Cloud Computing
Google ‘All Access,’ launches – aims to take down Spotify? Or more ad info for the cloud?

Google All Access, the brand new streaming music service that was announced by Google on Wednesday, is a brave move for the mega-company. They’ve been born into a world of tough competitors: Pandora, Spotify, Last.fm, Rdio, Deezer and Rhapsody to pit themselves against. It’s a major risk, there’s no doubt about that, however, Google’s music service could fail to capture a market share from the big players and still be a success. That’s because delivering music and new accounts is yet another vice for Google to gather the details about its hundreds of millions of users, this  information that enables it to better target ads and thus sell more effectively.

“Whether it’s music, photos or mapping activity — each of these are on-ramps to getting your content and essentially behavior into their cloud so they can ultimately deliver more personalized experiences and monetize those experiences,” said Danielle Levitas, a consumer technology analyst at IDC, the technology market research firm.

Google’s database on you just continues to grow, consider the average person: they may have a Gmail account, the Chrome web browser or have on occasion used the search engine, the company knows most of your details; where you live, work, where you’re going, what you’re reading, what you’re searching for, your concerns, what you’re thinking of buying, what you’re watching and, of course, what’s on your calendar and in your email.

Last year, Google changed their policy so they could link all the information from separate accounts and services were not separate, however, Jules Polonetsky from Future of Privacy said: “Users are not likely to see any difference actually because most of what Google is doing they have been always able to do. They were already tracking, personalizing, and tailoring profiles for users based on the different things that you did. There now will be some more data that will be available to do this.” For example, information about a person’s behavior on Google’s YouTube can now be used to serve her better-targeted ads in Google Search. So getting hard data about musical preferences will only strengthen profiles of Google users and allow the company to offer more personalised and valuable advertisements. For example, somebody who is using Google All Access lives in London has been streaming music from the band Local Natives a lot, then Google has the knowledge because of its grasp on their lives on Google calendar, that the person is free on an evening in a month from now when Local Natives are playing, they then could begin advertising the show to the individual through that peculiar intuition.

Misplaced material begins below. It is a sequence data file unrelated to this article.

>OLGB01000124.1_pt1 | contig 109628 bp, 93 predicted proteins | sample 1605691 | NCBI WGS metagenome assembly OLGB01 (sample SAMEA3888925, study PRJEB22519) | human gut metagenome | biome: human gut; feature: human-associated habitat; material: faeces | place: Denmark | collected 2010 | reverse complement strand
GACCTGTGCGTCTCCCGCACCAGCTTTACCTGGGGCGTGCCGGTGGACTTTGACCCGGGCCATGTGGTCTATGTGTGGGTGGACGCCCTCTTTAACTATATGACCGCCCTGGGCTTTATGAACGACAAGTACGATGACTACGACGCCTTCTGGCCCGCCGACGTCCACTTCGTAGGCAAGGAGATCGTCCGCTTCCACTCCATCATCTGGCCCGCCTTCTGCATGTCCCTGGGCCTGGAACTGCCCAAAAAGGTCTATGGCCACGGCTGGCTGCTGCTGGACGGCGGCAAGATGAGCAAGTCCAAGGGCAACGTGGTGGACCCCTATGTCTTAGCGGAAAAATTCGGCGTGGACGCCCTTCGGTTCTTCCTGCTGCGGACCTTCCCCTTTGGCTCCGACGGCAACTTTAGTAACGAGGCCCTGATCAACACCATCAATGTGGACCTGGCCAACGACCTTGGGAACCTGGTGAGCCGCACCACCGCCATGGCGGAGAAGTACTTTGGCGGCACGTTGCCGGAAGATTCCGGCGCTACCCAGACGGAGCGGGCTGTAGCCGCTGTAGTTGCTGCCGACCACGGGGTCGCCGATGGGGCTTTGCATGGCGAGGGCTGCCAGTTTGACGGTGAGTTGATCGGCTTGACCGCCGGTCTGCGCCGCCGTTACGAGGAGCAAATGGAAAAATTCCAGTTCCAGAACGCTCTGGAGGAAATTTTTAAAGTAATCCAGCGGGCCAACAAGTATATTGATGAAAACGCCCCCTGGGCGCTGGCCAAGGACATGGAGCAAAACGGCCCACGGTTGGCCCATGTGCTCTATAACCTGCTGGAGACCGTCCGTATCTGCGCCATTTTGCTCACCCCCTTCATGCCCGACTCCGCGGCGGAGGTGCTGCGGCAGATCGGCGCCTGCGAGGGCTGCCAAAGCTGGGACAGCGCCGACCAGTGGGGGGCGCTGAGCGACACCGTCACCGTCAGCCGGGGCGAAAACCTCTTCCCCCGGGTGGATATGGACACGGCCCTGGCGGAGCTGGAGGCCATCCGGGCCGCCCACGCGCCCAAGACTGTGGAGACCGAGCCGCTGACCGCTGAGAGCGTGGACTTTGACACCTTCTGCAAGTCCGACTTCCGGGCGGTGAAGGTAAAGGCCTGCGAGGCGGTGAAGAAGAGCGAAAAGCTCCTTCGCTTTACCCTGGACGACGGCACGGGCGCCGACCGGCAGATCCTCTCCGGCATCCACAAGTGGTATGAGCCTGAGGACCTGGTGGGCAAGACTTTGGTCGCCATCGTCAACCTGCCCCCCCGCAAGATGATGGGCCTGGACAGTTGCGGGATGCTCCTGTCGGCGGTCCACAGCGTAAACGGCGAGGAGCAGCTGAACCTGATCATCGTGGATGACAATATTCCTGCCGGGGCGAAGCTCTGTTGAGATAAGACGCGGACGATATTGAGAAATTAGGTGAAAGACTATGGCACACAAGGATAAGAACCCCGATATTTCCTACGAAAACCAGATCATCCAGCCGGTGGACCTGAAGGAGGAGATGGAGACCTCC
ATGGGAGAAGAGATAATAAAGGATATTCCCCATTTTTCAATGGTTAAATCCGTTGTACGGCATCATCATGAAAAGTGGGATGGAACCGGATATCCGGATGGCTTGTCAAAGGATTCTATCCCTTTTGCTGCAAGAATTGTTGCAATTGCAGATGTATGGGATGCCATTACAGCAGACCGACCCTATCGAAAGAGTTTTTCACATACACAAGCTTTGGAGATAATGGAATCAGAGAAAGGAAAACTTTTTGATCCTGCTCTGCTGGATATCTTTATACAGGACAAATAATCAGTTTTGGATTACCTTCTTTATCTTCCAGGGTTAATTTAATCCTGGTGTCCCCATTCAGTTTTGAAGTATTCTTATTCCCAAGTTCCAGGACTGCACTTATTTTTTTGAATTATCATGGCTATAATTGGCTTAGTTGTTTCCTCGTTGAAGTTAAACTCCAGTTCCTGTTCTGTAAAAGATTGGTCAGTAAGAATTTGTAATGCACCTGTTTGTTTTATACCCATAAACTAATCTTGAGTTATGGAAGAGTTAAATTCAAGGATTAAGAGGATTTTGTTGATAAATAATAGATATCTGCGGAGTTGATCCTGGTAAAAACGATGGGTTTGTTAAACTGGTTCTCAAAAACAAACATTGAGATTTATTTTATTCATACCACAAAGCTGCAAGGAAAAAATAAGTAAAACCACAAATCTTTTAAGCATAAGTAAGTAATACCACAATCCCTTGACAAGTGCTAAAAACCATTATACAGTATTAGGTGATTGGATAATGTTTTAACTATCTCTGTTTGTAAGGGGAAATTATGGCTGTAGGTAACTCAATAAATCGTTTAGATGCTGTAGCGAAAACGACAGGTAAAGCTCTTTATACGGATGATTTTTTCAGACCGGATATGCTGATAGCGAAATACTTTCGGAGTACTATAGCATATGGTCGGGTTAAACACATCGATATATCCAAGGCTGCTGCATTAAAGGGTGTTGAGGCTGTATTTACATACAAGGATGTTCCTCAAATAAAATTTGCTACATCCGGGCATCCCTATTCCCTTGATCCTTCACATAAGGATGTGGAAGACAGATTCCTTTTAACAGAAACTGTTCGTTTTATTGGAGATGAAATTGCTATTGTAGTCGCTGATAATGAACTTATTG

eMarketer, who focus on digital market research, have gathered research which indicates that nearly 150 million people in the U.S. listen to streaming music services, Internet radio or other audio streamed online or through apps each month.  Google’s music service could fail to capture significant market share from players like Pandora and Spotify, but still be an enormous success if it provides Google with information about who’s fond of what music.

“Google is very good with intent data — what I’m researching, what I’m looking for, what I want to buy,” said Anthony Mullen, a senior analyst for the research and advisory firm at Forrester. “I think Google can outvalue people like Spotify because they have a bigger view of my data footprint.”

Google’s 425 million active Gmail users alone (they avoid giving the full number of registered accounts) give Google an immediate advantage with regards to marketing and projected profit, a problem which Spotify have notably had throughout their lifespan. Google’s music app is not free, at all on any level, it is however offering to those who sign up before the end of June, a monthly fee of $7.99 rather than $9.99. Even if many people choose not to spend $10 per month, the free trial period could still provide Google with valuable data.

Google All Access could connect those who’ve previously shied away from Google’s other products “to the Google brand or Google services in general,” said IDC’s Levitas. “For some, music may be the entry point.”

“It’s not like it has to be the best service,” Levitas added. “It just has to be complementary. They just have to be a contender.”

But in the end, it’s all about user data.

“Google’s goal is to use our data to refine its offerings and sell us the result,” Chris Silva, an analyst at Altimeter Group, wrote. “It’s a smart play where the user becomes the product that they resell to us.”

In this situation with the music service, Google had a massive opportunity to evolve the industry as it has in the past, but it seems like the problematic involvements with record labels, the economics of profitable music streaming and an overall lack of innovation.

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